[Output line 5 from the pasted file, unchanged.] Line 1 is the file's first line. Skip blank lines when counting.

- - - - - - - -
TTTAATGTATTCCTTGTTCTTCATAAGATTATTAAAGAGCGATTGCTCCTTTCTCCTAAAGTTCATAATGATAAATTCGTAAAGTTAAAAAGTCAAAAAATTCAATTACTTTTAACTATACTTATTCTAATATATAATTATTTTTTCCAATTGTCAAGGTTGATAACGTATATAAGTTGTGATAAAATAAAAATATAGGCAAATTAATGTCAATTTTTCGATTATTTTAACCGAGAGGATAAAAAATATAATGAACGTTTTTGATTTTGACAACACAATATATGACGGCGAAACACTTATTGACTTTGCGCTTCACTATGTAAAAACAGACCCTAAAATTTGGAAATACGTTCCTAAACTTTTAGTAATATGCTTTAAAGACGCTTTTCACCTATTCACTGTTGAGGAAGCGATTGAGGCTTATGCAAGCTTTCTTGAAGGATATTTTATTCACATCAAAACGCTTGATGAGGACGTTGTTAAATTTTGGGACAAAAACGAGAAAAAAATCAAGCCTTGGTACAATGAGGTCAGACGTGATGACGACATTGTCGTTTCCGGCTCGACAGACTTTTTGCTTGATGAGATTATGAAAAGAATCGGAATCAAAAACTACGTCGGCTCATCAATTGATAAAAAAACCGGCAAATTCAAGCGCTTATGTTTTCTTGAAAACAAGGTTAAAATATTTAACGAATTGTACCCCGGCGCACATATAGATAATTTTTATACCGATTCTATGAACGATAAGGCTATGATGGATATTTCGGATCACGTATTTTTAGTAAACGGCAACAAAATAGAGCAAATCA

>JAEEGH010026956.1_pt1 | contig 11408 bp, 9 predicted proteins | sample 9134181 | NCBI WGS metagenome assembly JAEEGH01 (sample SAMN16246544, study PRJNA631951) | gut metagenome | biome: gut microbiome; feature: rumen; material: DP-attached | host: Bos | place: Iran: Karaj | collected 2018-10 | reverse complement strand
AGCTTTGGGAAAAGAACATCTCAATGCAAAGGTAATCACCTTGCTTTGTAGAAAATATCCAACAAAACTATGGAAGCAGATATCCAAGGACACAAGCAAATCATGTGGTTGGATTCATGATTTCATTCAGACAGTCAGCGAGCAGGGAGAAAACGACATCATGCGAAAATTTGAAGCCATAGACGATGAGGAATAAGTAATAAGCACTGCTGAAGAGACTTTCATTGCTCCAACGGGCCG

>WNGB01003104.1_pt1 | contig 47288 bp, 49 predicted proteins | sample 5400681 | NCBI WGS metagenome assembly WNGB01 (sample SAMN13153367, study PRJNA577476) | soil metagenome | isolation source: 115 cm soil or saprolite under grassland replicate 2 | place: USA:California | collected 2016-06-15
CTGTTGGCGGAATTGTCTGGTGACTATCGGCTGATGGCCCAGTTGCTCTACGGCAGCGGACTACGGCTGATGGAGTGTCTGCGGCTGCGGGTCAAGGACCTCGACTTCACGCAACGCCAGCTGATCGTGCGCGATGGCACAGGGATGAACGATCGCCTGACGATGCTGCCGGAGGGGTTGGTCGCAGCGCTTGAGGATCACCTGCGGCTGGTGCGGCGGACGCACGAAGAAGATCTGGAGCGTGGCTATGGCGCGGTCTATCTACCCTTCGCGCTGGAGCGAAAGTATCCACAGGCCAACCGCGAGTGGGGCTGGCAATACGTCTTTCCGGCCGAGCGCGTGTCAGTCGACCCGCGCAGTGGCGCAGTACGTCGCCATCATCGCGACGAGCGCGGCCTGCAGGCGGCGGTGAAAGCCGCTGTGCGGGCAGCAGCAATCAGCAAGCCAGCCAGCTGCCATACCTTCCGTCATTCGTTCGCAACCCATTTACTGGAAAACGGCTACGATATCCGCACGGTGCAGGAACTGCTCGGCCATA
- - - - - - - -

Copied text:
CTGTTGGCGGAATTGTCTGGTGACTATCGGCTGATGGCCCAGTTGCTCTACGGCAGCGGACTACGGCTGATGGAGTGTCTGCGGCTGCGGGTCAAGGACCTCGACTTCACGCAACGCCAGCTGATCGTGCGCGATGGCACAGGGATGAACGATCGCCTGACGATGCTGCCGGAGGGGTTGGTCGCAGCGCTTGAGGATCACCTGCGGCTGGTGCGGCGGACGCACGAAGAAGATCTGGAGCGTGGCTATGGCGCGGTCTATCTACCCTTCGCGCTGGAGCGAAAGTATCCACAGGCCAACCGCGAGTGGGGCTGGCAATACGTCTTTCCGGCCGAGCGCGTGTCAGTCGACCCGCGCAGTGGCGCAGTACGTCGCCATCATCGCGACGAGCGCGGCCTGCAGGCGGCGGTGAAAGCCGCTGTGCGGGCAGCAGCAATCAGCAAGCCAGCCAGCTGCCATACCTTCCGTCATTCGTTCGCAACCCATTTACTGGAAAACGGCTACGATATCCGCACGGTGCAGGAACTGCTCGGCCATA